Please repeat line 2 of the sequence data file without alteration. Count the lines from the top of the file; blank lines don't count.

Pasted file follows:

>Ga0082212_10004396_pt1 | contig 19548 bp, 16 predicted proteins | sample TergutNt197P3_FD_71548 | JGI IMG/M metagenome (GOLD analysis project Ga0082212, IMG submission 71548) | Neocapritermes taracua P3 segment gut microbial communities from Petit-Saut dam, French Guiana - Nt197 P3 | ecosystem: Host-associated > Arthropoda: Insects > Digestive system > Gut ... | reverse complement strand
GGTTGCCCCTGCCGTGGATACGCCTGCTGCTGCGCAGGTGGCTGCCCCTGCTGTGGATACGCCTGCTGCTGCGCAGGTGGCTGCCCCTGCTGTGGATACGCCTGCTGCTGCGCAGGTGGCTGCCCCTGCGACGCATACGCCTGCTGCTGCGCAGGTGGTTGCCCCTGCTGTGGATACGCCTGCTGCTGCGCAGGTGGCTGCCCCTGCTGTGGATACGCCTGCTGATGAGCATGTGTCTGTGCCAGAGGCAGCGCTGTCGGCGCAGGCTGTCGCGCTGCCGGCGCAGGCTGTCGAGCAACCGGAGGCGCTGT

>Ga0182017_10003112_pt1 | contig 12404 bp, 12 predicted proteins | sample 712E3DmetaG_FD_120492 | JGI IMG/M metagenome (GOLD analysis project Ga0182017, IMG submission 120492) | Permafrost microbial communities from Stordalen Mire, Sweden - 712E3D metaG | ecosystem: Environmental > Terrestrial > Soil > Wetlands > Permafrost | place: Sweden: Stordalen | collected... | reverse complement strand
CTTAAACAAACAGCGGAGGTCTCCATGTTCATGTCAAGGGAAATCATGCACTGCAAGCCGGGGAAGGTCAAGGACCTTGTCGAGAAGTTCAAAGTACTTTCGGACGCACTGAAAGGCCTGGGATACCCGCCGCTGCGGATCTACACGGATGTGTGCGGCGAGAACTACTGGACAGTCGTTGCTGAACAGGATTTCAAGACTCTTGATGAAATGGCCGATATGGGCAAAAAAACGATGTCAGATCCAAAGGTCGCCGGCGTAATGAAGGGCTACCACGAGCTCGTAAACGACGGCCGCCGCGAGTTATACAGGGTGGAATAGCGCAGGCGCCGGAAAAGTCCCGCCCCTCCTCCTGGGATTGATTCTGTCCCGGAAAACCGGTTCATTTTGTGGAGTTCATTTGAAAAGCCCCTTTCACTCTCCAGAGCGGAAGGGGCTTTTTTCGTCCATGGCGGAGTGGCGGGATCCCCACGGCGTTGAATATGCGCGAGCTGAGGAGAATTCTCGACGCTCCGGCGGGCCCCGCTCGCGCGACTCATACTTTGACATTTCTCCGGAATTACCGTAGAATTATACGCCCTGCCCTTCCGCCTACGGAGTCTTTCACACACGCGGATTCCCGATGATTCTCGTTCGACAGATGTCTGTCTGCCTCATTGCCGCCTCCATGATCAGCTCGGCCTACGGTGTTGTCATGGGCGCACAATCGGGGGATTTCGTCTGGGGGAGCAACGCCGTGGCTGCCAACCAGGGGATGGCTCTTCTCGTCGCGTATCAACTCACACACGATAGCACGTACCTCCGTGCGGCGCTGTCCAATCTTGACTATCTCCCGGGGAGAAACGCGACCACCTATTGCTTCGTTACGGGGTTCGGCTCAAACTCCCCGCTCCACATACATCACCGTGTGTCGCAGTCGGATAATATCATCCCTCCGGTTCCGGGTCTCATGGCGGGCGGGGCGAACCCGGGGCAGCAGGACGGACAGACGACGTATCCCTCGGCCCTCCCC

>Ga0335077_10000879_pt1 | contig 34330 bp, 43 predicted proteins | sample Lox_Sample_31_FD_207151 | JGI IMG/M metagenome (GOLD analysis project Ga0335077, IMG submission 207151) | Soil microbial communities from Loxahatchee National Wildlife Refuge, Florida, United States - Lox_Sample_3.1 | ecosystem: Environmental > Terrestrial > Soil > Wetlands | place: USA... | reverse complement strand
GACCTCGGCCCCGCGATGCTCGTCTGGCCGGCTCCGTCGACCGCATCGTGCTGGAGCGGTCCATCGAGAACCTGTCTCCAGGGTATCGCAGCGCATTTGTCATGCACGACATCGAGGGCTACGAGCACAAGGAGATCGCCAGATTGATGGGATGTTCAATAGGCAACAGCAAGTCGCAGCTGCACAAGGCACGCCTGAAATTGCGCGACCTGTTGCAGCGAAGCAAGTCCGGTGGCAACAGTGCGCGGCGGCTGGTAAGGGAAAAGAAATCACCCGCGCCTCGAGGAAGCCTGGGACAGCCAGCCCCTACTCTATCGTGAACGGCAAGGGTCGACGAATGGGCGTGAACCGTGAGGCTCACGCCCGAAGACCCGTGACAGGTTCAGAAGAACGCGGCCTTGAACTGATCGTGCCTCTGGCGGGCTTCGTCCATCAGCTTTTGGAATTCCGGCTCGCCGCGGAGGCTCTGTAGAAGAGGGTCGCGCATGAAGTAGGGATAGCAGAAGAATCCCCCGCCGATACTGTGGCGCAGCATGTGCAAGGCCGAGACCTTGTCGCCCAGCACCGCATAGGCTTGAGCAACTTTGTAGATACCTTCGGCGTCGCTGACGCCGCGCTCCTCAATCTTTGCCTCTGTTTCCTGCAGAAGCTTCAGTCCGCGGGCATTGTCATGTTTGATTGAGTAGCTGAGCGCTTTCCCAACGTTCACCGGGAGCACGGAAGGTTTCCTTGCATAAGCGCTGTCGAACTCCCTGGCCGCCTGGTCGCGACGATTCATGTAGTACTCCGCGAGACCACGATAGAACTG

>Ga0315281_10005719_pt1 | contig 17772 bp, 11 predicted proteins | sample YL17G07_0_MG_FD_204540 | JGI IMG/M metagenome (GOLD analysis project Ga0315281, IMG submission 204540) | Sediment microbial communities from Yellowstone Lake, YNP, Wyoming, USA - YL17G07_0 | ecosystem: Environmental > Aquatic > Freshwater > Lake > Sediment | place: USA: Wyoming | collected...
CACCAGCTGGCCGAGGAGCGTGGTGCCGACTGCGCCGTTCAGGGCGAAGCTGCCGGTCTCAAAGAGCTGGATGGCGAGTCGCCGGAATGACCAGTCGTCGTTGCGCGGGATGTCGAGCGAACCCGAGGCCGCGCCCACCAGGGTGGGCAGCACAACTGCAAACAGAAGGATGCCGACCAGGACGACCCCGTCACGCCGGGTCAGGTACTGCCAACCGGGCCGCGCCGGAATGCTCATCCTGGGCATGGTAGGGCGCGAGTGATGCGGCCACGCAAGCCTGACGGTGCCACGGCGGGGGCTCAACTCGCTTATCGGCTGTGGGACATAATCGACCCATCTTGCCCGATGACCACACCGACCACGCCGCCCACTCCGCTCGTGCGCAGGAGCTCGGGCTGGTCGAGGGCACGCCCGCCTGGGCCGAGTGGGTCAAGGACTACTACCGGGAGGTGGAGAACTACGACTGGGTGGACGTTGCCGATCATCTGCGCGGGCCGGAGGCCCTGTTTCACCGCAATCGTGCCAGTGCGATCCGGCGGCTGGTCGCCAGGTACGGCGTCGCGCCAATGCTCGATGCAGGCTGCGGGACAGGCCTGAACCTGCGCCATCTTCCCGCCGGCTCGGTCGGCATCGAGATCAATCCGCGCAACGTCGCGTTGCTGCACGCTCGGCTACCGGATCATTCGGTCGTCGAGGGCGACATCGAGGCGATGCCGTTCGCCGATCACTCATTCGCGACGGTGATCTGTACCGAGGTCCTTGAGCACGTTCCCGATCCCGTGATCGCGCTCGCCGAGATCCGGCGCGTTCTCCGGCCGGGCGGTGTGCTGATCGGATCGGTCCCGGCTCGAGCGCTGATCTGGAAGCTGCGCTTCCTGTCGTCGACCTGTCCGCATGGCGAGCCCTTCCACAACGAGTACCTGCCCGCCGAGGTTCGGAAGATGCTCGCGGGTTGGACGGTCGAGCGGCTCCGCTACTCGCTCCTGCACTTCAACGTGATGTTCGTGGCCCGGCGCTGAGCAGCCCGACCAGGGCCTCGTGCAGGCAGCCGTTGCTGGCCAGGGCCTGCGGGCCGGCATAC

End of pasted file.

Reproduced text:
GGTTGCCCCTGCCGTGGATACGCCTGCTGCTGCGCAGGTGGCTGCCCCTGCTGTGGATACGCCTGCTGCTGCGCAGGTGGCTGCCCCTGCTGTGGATACGCCTGCTGCTGCGCAGGTGGCTGCCCCTGCGACGCATACGCCTGCTGCTGCGCAGGTGGTTGCCCCTGCTGTGGATACGCCTGCTGCTGCGCAGGTGGCTGCCCCTGCTGTGGATACGCCTGCTGATGAGCATGTGTCTGTGCCAGAGGCAGCGCTGTCGGCGCAGGCTGTCGCGCTGCCGGCGCAGGCTGTCGAGCAACCGGAGGCGCTGT